AUP Engagements are Both Targeted and Flexible 

Agreed-upon procedures (AUP) engagements offer organizations an alternative to traditional financial statement audits. The AICPA Auditing Standards Board’s recently issued SSAE 19 eases the process of reviewing specific business procedures for professionals, ultimately offering more flexibility in engagements. What does SSAE 19 bring to the table, and how does it differ from its predecessor, SSAE 18 (AT-C section 215)? 

What Are the Advantages of an AUP Engagement? 

Agreed Upon Procedures is an attestation service involving three parties: the ‘provider’ or CPA firm, the ‘client’ who engages the provider, and the ‘intended user’ who benefits from the report. It is similar to a SOC examination in that it is performed by a CPA firm, but there are some distinct differences. This attestation is unique because it doesn’t require an auditor’s opinion or conclusion on the engagement’s overall scope. 

“Agreed-upon procedures provide practitioners with an important opportunity to use their skills and training to help clients with engagements that differ from both audits and consulting engagements. A carefully constructed AUP engagement can enable a client to use a practitioner’s expertise to gain comfort, for example, on certain types of transactions such as travel and credit card transactions; or tax credits available to condominium owners…”
– Reinstein, Miller, and Fleming; Journal of Accountancy 

The advantages of this are that an AUP is less rigorous than a SOC audit, for example, but it is also a lot more flexible. The engagement can be customized so that it verifies specific information.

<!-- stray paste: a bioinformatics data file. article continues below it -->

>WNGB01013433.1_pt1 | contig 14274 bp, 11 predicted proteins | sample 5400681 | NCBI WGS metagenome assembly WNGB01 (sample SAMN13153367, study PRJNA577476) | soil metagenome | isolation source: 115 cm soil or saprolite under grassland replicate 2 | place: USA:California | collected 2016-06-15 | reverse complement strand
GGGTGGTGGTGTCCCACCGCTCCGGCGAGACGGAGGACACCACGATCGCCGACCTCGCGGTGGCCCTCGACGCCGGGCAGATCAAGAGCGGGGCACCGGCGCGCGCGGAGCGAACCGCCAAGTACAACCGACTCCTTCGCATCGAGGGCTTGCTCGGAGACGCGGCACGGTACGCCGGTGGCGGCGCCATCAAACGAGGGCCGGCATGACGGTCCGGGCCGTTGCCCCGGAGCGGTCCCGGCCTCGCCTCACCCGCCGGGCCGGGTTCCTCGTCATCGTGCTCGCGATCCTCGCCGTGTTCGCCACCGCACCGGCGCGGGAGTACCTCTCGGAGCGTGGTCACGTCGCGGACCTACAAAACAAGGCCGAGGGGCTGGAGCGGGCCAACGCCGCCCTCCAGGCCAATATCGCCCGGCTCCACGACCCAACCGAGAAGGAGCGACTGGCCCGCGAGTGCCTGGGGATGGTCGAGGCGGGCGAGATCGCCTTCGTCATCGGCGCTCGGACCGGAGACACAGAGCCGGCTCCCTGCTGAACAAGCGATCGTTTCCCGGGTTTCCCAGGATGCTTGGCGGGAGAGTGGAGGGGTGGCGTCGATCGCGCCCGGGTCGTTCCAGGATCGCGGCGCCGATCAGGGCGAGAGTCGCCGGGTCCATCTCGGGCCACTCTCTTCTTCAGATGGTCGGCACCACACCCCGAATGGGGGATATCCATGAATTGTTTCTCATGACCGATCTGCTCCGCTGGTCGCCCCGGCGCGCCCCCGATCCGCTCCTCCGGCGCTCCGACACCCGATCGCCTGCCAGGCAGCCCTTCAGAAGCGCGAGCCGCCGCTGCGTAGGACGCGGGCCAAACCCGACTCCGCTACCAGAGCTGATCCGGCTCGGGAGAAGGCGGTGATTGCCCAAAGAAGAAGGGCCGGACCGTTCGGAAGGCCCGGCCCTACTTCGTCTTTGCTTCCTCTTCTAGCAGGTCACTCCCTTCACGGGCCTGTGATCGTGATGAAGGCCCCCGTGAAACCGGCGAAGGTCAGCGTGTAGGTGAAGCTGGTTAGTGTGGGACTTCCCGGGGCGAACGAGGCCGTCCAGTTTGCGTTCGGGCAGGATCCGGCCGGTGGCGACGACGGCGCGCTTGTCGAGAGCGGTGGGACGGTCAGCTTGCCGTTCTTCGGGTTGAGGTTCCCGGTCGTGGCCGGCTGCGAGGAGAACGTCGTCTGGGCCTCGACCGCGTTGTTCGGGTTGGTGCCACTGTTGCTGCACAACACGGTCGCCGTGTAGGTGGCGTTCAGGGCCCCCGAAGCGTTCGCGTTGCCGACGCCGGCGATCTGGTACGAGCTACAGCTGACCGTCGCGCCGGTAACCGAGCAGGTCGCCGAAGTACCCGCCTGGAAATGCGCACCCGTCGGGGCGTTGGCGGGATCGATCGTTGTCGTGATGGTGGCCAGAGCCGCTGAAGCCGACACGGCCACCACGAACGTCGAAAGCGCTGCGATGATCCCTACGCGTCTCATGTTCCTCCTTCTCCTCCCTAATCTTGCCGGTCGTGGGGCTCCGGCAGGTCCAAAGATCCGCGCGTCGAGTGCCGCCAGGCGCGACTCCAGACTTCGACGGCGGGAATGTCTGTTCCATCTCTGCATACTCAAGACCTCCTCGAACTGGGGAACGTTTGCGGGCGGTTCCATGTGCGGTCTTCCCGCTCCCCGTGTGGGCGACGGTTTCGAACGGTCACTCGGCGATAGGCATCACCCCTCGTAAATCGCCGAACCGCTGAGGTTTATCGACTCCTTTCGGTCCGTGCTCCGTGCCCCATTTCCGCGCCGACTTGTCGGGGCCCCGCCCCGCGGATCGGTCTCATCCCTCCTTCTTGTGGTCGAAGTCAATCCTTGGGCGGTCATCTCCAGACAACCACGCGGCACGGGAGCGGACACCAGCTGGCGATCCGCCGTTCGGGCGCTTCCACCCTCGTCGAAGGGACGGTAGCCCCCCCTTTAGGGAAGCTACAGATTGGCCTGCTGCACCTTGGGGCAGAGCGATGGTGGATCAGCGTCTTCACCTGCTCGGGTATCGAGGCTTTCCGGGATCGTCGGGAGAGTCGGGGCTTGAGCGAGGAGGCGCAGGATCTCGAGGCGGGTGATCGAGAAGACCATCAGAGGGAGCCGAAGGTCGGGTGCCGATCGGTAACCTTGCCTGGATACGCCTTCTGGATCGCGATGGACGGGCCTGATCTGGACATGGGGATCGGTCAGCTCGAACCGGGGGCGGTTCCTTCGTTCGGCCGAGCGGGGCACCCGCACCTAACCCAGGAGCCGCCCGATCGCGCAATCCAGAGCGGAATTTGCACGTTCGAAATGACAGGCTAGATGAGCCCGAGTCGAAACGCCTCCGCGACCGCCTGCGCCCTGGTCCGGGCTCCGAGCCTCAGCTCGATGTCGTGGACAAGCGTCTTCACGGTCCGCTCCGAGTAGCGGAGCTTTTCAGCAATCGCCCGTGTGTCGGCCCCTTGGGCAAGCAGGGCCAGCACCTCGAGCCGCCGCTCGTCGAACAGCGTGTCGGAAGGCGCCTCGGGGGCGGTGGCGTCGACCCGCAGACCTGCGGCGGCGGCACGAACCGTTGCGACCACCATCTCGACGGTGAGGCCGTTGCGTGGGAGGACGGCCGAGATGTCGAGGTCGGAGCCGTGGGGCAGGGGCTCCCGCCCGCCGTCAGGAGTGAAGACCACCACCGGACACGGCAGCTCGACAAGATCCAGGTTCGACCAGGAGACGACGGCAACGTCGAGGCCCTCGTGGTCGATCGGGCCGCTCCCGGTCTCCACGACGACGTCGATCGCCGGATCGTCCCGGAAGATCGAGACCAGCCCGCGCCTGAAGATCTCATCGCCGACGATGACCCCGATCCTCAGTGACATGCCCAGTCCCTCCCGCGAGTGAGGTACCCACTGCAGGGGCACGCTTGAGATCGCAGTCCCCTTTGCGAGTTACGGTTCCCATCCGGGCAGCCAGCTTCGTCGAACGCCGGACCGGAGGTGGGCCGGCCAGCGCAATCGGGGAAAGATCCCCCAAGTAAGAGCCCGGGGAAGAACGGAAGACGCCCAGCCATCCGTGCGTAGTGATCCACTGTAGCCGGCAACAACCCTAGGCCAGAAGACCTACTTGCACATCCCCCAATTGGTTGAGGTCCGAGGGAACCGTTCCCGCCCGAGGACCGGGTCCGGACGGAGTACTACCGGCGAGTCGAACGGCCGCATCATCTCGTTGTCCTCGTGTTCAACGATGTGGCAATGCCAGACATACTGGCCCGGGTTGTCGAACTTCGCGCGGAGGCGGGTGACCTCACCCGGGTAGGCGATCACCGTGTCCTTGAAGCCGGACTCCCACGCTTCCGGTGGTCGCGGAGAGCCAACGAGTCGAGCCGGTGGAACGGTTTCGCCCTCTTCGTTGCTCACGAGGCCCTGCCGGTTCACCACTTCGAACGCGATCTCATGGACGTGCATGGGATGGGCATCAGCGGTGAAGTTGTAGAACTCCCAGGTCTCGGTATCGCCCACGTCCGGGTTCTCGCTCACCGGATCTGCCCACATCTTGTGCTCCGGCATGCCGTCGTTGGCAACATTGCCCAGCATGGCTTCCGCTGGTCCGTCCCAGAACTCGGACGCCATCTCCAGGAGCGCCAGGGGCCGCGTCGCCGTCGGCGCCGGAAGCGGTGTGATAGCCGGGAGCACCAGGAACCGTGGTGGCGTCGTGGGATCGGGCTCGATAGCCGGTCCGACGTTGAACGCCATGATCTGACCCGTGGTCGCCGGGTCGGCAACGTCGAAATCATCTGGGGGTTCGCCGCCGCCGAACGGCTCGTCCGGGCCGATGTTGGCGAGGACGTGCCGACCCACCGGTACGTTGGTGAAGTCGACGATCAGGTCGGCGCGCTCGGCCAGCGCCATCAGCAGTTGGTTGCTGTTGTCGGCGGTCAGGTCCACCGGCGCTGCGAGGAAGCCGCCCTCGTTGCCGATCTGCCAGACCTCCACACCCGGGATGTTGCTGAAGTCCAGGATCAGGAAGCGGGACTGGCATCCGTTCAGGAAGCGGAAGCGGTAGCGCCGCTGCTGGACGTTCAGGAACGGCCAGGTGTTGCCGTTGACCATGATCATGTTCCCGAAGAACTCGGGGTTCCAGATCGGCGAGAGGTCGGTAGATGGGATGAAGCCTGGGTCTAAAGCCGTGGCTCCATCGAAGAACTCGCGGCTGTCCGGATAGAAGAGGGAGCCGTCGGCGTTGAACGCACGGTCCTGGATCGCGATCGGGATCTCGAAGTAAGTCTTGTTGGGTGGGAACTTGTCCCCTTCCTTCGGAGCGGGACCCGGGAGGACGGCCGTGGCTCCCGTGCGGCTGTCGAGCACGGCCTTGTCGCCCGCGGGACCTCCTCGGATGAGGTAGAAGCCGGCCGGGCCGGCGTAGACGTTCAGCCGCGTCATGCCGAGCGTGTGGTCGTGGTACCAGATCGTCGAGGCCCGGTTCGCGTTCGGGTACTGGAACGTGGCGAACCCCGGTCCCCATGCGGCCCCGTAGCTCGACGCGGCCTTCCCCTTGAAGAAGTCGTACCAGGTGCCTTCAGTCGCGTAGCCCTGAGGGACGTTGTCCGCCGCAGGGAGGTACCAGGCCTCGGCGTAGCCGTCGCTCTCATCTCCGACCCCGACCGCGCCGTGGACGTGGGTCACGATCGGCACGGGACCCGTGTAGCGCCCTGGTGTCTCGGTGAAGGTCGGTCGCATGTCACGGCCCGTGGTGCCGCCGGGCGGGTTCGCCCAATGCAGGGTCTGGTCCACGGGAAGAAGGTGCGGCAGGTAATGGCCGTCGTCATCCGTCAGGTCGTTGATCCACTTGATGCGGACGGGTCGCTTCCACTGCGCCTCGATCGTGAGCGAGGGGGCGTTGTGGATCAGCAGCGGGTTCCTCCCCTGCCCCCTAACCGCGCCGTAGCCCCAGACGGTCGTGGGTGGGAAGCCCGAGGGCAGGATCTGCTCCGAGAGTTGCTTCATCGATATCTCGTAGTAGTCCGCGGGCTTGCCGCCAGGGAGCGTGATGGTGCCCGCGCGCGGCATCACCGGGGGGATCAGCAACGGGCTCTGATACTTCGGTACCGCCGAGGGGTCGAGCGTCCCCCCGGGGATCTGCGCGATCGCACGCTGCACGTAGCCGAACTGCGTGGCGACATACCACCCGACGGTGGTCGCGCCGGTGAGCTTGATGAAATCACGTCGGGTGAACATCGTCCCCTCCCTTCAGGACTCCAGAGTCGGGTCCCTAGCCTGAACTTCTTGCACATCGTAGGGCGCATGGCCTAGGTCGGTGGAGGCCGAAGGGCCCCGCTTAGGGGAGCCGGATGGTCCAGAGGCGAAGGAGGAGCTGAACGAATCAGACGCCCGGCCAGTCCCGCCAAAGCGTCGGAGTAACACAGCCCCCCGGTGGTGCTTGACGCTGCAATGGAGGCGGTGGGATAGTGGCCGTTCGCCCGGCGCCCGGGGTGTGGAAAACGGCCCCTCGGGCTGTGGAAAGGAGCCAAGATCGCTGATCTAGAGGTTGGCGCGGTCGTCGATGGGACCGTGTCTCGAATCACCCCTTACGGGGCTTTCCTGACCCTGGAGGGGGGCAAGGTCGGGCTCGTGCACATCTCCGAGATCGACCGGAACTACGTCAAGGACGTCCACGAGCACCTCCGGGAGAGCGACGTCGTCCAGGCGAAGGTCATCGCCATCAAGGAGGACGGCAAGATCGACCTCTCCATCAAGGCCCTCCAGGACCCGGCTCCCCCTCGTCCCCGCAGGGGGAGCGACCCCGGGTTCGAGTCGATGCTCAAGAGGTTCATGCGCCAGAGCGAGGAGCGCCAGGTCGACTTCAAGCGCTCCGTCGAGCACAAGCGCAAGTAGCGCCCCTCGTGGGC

Related article: Agreed-Upon Procedures vs. SOC 2® Audits: Which One Do You Need? 

What’s New with SSAE 19? 

SSAE (Statement on Standards for Attestation Engagements) 19 is an updated rule issued by the AICPA Auditing Standards Board that makes it easier for professionals to assist clients in reviewing specific procedures within their business. This rule removes some previous requirements, allows more flexibility in creating and adjusting procedures, and makes the final report available for broader use. This change can lead to more opportunities for professionals to help clients with different types of transactions. 

The new Agreed-Upon Procedures (AUP) standard, SSAE 19, offers more flexibility to CPAs compared to the previous guidance, SSAE 18 AT-C section 215. This flexibility comes from changes such as no longer requiring an assertion from the responsible party, permitting general-use reports, not requiring intended users to take responsibility for the procedures’ sufficiency, and allowing auditors to develop or alter procedures during the engagement. SSAE 19 engagements have clear objectives and a specific report structure with procedures and findings. 

The standard emphasizes acceptable and precise wording for describing procedures, proper documentation, and the requirement for attestation independence. SSAE 19 provides illustrative AUP reports and became effective for AUP reports dated on or after July 15, 2021, with early implementation allowed. 

How Are SSAE 18 and SSAE 19 Different? 

The latest version of the standard is more closely aligned with the IAASB‘s standards for agreed-upon procedures engagements. SSAE 19 introduces several changes that make the process of reviewing specific procedures in a business easier for professionals.